Solidarity, Ethnography, and the Deinstitution of Dissent


by Theodoros Rakopoulos (University of Bergen)

Originally published at Journal of Modern Greek Studies, Occasional paper 6, available at:


As an anthropologist, I think in terms of the intersubjective constitution of knowledge among people who claim and use notions and terms “in the field” – that is, while doing fieldwork in a spatially defined social area of interest, as well as in the public sphere. In this context, I have been involved in deciphering and exploring the varied vicissitudes of one heated term that has become particularly salient in the vocabulary of the crisis, namely solidarity.

While investigating the grassroots ramifications of solidarity in one form of mobilization, the anti-middleman movement (Rakopoulos 2014a), I came across different usages and understandings of the term. The tensions and contradictions at play, when dealing with such a politically imbricated notion, the various claims placed on it and the antagonisms contesting the purity and clarity of its practice partly formed the core of my interest but were also salient among the participants of solidarity economy networks. By 2013, many dozens of activist groups across Greece were involved in this movement of food distribution without market middlemen. Since then, a diffusion and expansion into other forms of mobilization has taken place. More specifically, the grassroots groups committed to such praxis have diminished in numbers as other organizational arrangements (such as municipalities) entered the scene shaping the solidarity economy food distribution movement.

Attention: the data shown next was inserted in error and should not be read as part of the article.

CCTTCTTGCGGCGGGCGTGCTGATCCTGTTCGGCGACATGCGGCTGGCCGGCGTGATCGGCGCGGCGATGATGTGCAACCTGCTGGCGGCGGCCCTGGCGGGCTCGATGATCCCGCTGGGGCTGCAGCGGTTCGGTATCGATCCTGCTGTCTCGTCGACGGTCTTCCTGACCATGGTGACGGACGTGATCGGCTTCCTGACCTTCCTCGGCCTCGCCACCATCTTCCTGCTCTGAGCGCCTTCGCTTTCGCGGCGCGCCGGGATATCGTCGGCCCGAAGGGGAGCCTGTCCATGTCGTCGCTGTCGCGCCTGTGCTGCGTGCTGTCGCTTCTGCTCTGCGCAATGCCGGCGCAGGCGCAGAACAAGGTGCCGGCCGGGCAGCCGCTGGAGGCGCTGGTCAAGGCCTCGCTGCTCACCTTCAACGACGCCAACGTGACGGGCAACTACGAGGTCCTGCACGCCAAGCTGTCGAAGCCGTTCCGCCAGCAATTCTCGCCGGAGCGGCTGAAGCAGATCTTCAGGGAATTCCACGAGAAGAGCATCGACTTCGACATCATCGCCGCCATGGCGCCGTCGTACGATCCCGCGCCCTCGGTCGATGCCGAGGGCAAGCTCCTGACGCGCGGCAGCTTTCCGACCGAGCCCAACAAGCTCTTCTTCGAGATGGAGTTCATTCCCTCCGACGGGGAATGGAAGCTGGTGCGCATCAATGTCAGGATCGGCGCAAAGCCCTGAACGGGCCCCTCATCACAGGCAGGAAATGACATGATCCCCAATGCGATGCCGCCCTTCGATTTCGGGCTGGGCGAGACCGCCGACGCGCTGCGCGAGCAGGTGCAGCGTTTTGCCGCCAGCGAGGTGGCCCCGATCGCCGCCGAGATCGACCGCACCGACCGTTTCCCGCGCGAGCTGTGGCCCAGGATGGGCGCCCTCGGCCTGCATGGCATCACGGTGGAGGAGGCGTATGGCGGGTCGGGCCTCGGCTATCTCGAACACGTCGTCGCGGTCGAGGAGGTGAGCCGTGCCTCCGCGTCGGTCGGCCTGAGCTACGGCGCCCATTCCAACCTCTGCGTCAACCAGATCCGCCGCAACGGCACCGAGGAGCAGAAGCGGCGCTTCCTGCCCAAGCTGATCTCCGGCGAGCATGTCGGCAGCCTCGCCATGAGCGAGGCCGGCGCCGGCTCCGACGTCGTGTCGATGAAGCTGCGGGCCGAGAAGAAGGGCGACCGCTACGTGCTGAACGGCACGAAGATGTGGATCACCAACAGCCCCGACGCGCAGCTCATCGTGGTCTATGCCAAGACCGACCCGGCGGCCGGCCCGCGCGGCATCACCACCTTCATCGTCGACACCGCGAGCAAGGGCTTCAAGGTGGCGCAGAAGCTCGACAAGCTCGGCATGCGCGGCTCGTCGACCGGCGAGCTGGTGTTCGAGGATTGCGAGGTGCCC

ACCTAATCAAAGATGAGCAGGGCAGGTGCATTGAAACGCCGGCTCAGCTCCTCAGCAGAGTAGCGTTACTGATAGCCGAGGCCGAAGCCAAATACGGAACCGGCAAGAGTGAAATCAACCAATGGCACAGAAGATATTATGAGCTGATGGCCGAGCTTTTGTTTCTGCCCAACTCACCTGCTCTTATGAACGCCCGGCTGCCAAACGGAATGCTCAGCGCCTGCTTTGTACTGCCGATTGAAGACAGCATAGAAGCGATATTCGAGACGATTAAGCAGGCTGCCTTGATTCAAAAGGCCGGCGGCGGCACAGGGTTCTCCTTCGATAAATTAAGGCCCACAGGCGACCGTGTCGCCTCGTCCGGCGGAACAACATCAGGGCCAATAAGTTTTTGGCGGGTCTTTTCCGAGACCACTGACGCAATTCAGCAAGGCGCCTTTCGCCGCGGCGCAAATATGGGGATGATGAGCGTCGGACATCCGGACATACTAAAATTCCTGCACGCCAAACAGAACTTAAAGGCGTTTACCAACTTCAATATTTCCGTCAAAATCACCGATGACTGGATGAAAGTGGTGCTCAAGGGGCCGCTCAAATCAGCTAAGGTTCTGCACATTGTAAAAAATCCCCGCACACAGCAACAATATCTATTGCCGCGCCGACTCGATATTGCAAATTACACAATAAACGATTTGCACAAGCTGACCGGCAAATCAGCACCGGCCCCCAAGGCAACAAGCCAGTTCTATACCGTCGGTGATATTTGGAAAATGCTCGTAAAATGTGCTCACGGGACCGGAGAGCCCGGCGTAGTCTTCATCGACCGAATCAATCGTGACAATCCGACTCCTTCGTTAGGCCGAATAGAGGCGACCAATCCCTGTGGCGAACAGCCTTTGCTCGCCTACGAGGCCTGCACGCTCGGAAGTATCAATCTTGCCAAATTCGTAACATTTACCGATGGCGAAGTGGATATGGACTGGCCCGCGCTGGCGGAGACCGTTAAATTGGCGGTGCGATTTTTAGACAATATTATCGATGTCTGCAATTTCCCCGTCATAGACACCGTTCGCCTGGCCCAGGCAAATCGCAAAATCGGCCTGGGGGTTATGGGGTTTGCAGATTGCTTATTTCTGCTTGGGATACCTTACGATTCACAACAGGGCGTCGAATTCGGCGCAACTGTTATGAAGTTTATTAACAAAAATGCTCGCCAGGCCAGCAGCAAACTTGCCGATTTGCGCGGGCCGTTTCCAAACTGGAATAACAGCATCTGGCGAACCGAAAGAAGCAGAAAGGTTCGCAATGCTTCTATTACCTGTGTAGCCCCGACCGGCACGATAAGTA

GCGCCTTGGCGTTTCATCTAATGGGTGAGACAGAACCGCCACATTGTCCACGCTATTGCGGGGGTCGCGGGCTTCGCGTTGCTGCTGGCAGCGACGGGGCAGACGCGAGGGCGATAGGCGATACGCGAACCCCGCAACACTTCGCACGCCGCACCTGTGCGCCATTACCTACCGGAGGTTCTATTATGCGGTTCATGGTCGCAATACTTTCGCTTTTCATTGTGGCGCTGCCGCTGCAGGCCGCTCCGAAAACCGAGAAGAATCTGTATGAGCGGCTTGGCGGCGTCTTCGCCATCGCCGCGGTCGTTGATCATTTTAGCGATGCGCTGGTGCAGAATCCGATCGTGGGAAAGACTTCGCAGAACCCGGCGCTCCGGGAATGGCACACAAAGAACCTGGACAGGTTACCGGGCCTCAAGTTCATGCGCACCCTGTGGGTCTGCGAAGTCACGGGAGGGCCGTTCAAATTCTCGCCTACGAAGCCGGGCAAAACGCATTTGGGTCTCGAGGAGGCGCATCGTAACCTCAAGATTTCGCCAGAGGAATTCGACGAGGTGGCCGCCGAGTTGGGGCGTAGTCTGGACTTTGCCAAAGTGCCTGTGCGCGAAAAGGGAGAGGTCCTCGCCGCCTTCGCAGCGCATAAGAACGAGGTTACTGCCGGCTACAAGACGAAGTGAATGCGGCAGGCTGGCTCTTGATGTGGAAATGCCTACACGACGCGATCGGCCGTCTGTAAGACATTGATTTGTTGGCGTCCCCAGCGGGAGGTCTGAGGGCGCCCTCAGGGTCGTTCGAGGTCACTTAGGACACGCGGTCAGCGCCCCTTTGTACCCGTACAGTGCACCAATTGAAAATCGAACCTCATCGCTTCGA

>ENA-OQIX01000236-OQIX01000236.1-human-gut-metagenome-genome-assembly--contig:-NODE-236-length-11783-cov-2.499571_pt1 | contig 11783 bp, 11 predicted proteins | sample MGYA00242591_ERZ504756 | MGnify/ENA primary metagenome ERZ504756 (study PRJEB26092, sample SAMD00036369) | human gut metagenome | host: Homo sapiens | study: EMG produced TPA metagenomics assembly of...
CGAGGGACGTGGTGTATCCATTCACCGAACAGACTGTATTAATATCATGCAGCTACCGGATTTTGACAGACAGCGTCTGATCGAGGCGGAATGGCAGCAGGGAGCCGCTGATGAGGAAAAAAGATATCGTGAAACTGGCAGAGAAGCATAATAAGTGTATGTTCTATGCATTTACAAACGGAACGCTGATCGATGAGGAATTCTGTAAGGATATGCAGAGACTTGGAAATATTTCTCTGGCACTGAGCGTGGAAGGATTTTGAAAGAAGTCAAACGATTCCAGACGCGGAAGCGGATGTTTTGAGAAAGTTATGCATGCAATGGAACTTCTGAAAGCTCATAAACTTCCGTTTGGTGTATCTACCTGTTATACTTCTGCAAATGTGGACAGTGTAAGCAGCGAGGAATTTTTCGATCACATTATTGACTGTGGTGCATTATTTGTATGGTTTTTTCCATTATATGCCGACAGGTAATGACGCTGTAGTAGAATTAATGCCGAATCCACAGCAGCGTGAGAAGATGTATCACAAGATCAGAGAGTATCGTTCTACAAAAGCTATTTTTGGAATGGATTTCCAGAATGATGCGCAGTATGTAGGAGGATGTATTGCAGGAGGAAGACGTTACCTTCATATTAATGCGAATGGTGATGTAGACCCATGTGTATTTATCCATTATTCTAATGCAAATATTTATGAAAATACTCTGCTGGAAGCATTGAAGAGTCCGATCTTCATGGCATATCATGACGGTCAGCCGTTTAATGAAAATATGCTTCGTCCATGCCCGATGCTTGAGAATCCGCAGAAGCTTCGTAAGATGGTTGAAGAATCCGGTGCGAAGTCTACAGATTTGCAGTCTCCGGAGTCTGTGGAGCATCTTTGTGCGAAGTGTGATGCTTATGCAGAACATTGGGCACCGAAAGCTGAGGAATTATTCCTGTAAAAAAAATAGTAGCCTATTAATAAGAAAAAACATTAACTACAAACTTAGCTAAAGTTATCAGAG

Solidarity was defined in quite clear formations by my research participants at the time, as a form of “mobilizing others” (Rakopoulos 2015) and, as I discussed in a recent Journal of Modern Greek Studies article, in terms of a strict antithesis to austerity (Rakopoulos 2014b). Some of this tendency developed in a movement upheld by the Left coalition party SYRIZA (among other players) and instigated a partial institutionalization of the social mobilization around food. Following and echoing this, the idea of solidarity started transforming from a politically loaded discursive feature of political education to one that cross-fertilized with other, similar ideas (from charity to networking to comradeship). Discussions (and fears) of co-optation were rampant among many research participants throughout this course of events, along with a (still present) discussion of “conferring” movemental impetus to the institutional Left, which was expressed in participants’ waiting for a Left government’s friendly embrace while conferring some of their enthusiasm to that prospect. On some occasions, this expectation and enthusiasm eventually translated into a yearning towards institutional change rather than towards grassroots relief, and, to an extent, in the process pushed the movement to work in that direction. The idea is often discussed in Greek movement circles as anathesi (ανάθεση) or he logiki tis anathesis - the logic of conferring.